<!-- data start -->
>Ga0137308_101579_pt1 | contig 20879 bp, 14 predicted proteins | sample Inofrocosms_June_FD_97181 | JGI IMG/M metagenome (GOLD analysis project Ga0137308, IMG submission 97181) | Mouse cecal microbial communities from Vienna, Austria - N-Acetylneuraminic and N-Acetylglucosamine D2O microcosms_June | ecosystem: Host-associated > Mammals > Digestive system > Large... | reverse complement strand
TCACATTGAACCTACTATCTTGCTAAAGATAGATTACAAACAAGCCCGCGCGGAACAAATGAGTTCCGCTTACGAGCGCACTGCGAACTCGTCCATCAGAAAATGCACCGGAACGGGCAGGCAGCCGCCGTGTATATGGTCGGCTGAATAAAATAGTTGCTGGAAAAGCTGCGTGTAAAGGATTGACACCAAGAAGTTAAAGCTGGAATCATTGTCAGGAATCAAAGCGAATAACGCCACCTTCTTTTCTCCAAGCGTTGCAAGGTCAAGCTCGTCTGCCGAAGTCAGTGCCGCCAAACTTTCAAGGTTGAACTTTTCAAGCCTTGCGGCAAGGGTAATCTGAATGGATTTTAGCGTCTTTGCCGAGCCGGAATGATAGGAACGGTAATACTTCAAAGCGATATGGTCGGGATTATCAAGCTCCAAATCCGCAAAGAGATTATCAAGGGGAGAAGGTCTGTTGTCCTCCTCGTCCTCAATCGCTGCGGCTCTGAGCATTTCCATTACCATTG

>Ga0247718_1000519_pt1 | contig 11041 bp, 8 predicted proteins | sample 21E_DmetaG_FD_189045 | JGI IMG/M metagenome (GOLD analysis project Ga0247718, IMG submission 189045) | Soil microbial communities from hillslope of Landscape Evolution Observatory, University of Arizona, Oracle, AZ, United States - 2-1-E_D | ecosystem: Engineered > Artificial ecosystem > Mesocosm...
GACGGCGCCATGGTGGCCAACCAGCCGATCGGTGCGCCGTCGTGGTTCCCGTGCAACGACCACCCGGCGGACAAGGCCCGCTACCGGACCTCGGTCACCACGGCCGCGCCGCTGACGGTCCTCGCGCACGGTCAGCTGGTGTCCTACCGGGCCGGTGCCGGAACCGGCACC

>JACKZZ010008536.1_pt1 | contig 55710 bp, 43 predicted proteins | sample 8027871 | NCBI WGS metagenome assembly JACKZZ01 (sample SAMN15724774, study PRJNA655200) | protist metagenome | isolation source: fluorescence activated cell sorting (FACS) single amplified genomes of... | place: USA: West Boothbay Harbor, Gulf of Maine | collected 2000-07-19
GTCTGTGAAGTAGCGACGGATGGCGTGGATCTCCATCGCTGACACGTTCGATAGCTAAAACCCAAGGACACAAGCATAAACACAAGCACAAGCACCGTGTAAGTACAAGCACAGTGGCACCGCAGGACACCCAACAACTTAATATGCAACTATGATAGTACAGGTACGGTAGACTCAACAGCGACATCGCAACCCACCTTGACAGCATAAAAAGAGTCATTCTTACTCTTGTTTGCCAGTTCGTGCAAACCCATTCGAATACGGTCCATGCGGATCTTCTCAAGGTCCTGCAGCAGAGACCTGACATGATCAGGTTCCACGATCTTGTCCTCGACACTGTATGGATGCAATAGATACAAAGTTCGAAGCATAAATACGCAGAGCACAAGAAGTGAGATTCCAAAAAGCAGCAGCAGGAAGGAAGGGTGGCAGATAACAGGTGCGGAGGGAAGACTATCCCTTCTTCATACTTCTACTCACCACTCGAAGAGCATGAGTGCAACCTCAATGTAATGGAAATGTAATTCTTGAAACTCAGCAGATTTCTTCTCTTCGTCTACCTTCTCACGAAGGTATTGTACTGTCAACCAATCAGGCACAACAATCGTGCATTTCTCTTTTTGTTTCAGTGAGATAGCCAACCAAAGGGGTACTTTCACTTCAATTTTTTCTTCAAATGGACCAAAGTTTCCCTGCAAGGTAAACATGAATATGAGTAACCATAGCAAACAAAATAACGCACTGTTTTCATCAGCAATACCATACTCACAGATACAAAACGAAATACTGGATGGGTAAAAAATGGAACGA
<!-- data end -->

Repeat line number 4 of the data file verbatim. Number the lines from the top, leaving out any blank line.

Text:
GACGGCGCCATGGTGGCCAACCAGCCGATCGGTGCGCCGTCGTGGTTCCCGTGCAACGACCACCCGGCGGACAAGGCCCGCTACCGGACCTCGGTCACCACGGCCGCGCCGCTGACGGTCCTCGCGCACGGTCAGCTGGTGTCCTACCGGGCCGGTGCCGGAACCGGCACC